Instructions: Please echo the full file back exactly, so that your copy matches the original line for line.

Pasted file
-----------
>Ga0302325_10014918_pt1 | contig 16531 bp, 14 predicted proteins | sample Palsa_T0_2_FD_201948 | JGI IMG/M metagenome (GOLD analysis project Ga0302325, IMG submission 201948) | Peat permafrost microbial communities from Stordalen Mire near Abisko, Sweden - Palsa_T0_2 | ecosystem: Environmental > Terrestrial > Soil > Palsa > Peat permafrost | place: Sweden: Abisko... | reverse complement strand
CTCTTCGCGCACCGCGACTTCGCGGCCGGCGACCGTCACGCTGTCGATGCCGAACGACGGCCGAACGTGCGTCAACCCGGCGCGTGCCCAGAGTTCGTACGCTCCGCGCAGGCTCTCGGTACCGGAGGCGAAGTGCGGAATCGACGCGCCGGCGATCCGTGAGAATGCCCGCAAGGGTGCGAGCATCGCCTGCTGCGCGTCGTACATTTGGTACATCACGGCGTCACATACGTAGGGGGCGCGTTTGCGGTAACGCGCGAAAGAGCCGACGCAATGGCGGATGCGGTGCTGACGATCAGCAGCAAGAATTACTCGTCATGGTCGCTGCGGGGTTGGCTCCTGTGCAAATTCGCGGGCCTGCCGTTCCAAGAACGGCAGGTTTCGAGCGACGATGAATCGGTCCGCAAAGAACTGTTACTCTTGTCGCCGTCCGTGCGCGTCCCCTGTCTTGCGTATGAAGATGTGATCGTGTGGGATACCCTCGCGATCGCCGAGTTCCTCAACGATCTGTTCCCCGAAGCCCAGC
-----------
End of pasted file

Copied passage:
>Ga0302325_10014918_pt1 | contig 16531 bp, 14 predicted proteins | sample Palsa_T0_2_FD_201948 | JGI IMG/M metagenome (GOLD analysis project Ga0302325, IMG submission 201948) | Peat permafrost microbial communities from Stordalen Mire near Abisko, Sweden - Palsa_T0_2 | ecosystem: Environmental > Terrestrial > Soil > Palsa > Peat permafrost | place: Sweden: Abisko... | reverse complement strand
CTCTTCGCGCACCGCGACTTCGCGGCCGGCGACCGTCACGCTGTCGATGCCGAACGACGGCCGAACGTGCGTCAACCCGGCGCGTGCCCAGAGTTCGTACGCTCCGCGCAGGCTCTCGGTACCGGAGGCGAAGTGCGGAATCGACGCGCCGGCGATCCGTGAGAATGCCCGCAAGGGTGCGAGCATCGCCTGCTGCGCGTCGTACATTTGGTACATCACGGCGTCACATACGTAGGGGGCGCGTTTGCGGTAACGCGCGAAAGAGCCGACGCAATGGCGGATGCGGTGCTGACGATCAGCAGCAAGAATTACTCGTCATGGTCGCTGCGGGGTTGGCTCCTGTGCAAATTCGCGGGCCTGCCGTTCCAAGAACGGCAGGTTTCGAGCGACGATGAATCGGTCCGCAAAGAACTGTTACTCTTGTCGCCGTCCGTGCGCGTCCCCTGTCTTGCGTATGAAGATGTGATCGTGTGGGATACCCTCGCGATCGCCGAGTTCCTCAACGATCTGTTCCCCGAAGCCCAGC